Point (2) is rather more stark: “International conflict resists the principled application of legal rules of the sort that judges are, at their best, adept at managing…. [W]e don’t mean quite the same thing by ‘law’ here as we do in civilian contexts.” (p. 117) How so? Ben suggests two ways: (a) “the principles are fuzzier” and rife with exceptions, and (b) we all think hypocrisy in the application of law when it comes to security is ok. That is, I take it, its ok when the good guys violate the law of armed conflict (or general laws that bear on armed conflict), but not when the bad guys do.
This is a pretty fundamental claim indeed – I think probably too fundamental to succeed, even on Ben’s terms. On the objection to fuzzy principles and exceptions to seemingly absolute rights, I’m inclined to say: welcome to the wonderful world of law interpretation. I’ve always thought few passages of legal text fuzzier than, say, “due process of law,” yet not many folks would dismiss the Constitution as not real “law.” How qualitatively different, after all, is “cruel, inhuman or degrading treatment,” from “cruel and unusual punishment” as a matter of interpretation? Neither is the existence of exceptions unique to the law of war in this regard (see, e.g., the exigency exception to the Fourth Amendment warrant requirement, and many, many more). I’m just not clear how the uncertain meaning of broad legal standards distinguishes the law of war from a vast array of existing domestic constitutional and statutory legal instruments.
That leaves the purported tolerance of hypocrisy in matters of law and war; as Ben rehearses, Lincoln flouted the Supreme Court’s ruling on habeas, but he is broadly understood as one of the greatest Presidents in U.S. history. This could be an important claim, depending on exactly what Ben means. If the claim is simply that law has been violated in wartime in the past, so we should just expect as much as a regular matter, then I’m not sure it gets us anywhere. Laws against murder have been violated in peacetime in the past. That doesn’t mean there shouldn’t be laws against murder. It also doesn’t mean laws against murder are any less law-like than laws against, say, tax evasion.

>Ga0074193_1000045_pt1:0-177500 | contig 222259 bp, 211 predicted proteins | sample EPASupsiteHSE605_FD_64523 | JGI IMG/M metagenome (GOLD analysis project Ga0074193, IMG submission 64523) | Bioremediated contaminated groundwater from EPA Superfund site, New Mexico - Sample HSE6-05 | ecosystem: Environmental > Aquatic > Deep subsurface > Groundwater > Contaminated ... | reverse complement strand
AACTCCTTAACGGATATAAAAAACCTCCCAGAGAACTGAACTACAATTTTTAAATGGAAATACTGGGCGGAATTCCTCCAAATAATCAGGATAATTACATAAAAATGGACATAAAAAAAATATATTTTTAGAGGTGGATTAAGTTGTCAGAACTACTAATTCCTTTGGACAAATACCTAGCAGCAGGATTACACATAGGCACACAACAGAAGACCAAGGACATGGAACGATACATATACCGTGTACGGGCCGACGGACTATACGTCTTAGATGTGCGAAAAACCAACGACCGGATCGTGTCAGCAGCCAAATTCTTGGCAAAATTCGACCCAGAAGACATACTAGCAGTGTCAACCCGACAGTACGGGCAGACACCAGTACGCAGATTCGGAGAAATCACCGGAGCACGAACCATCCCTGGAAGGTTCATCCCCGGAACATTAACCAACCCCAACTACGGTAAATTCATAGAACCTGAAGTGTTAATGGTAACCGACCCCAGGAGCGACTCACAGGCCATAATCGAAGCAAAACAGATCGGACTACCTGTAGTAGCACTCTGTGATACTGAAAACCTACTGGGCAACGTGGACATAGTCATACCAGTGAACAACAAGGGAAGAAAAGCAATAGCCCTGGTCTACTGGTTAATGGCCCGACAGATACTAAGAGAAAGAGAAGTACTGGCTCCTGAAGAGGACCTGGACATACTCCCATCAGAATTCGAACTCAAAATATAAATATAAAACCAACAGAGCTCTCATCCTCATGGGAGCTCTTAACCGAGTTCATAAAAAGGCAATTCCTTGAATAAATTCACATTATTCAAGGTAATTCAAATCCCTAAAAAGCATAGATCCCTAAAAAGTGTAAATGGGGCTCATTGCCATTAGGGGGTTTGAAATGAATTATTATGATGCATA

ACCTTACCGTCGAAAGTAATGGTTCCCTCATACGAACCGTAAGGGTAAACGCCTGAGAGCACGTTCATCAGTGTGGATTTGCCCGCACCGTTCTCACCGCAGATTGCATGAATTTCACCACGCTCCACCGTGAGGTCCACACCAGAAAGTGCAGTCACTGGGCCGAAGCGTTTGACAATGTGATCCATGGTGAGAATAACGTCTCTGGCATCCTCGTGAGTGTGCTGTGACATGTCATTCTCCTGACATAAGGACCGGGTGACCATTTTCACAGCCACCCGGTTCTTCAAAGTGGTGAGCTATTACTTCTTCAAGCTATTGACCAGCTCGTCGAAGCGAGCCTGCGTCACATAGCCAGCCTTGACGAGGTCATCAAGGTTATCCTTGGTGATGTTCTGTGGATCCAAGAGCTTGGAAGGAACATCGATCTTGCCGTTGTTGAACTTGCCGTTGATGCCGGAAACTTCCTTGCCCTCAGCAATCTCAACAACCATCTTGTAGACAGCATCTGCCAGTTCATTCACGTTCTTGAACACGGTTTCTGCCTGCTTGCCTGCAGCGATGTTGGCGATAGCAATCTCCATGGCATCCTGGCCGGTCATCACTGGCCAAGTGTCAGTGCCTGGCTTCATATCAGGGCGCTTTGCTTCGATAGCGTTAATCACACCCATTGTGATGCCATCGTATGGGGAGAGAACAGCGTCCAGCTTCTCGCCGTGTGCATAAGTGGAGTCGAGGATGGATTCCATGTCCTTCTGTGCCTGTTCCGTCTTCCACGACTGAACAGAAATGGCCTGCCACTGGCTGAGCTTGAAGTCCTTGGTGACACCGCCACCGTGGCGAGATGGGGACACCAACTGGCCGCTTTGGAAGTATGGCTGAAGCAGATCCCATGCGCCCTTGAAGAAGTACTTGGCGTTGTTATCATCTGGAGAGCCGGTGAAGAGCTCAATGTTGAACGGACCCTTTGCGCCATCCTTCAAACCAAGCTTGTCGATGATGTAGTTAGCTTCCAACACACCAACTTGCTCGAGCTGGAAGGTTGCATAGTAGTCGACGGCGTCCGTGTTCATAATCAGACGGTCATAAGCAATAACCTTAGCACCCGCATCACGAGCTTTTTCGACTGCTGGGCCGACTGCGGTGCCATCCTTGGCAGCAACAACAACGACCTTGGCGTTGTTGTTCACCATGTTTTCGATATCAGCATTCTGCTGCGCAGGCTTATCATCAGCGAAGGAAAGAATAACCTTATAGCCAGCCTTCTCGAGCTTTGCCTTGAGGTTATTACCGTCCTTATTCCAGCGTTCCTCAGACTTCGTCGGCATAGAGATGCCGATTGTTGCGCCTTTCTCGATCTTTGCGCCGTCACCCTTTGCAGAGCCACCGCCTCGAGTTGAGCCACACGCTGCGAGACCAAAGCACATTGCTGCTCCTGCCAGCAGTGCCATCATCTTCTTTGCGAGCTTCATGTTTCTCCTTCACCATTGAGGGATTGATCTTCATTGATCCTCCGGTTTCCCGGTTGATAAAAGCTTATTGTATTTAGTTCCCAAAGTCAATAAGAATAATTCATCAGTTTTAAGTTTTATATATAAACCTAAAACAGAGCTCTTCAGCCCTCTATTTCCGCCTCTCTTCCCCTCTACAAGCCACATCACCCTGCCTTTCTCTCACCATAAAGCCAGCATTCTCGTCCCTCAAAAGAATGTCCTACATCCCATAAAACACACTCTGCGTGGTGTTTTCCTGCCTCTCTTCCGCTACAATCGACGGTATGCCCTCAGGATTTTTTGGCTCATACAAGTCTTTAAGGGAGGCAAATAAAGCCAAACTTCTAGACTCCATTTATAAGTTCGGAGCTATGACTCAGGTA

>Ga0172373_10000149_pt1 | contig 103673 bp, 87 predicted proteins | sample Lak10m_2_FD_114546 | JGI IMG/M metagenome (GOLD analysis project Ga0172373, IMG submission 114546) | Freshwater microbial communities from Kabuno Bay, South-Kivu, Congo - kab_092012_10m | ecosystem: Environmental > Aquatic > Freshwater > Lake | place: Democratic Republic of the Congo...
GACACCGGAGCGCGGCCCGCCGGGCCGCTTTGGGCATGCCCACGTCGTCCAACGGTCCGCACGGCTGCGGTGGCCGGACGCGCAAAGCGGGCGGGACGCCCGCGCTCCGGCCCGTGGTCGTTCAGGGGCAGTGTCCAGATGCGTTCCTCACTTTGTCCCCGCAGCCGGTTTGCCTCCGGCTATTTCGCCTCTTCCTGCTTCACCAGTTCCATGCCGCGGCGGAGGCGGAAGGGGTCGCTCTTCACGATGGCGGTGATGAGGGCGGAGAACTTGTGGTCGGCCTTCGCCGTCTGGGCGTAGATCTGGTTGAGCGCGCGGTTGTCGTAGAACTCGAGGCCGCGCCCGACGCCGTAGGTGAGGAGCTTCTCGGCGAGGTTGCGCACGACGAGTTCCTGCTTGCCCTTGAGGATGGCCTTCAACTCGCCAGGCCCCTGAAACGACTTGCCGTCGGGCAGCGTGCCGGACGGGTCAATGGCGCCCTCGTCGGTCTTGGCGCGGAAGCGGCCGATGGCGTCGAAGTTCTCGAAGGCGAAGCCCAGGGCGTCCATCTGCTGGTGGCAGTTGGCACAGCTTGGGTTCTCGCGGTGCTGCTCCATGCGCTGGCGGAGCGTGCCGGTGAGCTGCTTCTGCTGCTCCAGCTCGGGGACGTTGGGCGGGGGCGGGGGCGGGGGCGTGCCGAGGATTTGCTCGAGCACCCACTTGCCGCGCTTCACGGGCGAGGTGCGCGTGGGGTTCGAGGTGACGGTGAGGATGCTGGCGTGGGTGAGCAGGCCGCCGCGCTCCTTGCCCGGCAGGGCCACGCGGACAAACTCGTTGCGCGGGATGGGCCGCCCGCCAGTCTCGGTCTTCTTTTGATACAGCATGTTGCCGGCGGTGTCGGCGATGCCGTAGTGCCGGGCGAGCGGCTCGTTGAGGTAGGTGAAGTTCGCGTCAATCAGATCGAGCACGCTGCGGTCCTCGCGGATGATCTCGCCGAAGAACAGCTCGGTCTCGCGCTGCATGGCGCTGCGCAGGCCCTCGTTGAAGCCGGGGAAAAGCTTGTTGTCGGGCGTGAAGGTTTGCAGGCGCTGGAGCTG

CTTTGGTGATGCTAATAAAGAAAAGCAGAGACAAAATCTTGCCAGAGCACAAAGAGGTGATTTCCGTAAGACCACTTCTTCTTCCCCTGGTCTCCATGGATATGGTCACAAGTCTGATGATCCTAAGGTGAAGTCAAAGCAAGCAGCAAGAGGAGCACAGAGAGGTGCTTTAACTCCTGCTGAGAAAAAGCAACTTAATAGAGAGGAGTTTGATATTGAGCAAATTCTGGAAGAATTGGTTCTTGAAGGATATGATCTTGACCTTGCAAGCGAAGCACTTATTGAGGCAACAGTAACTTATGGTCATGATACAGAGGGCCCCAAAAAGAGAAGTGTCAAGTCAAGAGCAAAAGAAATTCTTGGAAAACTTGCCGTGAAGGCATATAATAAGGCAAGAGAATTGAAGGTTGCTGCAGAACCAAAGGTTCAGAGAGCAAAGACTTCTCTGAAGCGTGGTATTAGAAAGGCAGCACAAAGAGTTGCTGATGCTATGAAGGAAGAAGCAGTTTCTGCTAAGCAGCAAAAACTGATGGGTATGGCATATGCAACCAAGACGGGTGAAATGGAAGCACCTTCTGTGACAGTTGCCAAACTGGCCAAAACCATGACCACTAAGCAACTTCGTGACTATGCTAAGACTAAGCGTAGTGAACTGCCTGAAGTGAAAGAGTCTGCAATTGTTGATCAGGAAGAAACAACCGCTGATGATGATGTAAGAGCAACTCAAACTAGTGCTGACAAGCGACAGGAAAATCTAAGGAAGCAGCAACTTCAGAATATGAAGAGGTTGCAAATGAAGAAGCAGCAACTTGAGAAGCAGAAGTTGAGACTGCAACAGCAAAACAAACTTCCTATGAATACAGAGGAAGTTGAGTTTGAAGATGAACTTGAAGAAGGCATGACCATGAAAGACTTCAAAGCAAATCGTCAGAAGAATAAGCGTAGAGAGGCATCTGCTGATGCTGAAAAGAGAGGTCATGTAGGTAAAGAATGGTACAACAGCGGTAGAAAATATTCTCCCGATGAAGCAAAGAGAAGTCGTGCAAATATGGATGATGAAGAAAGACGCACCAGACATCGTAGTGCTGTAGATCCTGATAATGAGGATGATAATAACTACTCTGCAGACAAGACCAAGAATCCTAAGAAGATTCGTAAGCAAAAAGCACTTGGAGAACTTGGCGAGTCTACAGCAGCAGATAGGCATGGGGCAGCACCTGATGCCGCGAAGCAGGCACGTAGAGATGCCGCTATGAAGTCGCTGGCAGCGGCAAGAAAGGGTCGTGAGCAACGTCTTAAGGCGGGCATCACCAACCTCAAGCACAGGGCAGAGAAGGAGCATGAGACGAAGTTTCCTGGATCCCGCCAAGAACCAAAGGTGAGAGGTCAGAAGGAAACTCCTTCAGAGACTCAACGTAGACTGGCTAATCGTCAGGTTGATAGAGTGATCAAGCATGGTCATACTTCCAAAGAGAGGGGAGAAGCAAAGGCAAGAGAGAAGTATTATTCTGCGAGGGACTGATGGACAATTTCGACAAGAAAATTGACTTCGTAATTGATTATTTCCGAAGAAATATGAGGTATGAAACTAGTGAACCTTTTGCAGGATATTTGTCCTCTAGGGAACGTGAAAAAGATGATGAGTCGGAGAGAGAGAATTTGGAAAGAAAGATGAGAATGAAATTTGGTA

More likely, Ben’s intending to make a more normative claim. As he puts it at one point: “When judges oversee wartime executive action, they err in both directions – both by interfering with arguably necessary ugliness…and by blessing the most unholy of excesses.” (p. 121) We’ll get to questions of what’s necessary later in the week. For now, the thing is, based on examples I suspect Ben himself would embrace, judges have also gotten it right in both directions in wartime – by, for example, creating incentives for the executive to release detainees wrongly held, or by falling back on interpretive canons of constitutional avoidance (or the like) to give the political branches a chance to write more specific rules reflecting more modest assertions of power. So where does this leave us? As best I can tell, only with the far more modest, and unremarkable, proposition (circa page 128) that judges should play some important, but not exclusive, role in checking executive power. Yup, that sounds about right, too.
Am I being way too facile here, folks? Or is there something more than endorsing the general separation of powers it’s possible to say these opening chapters had in mind?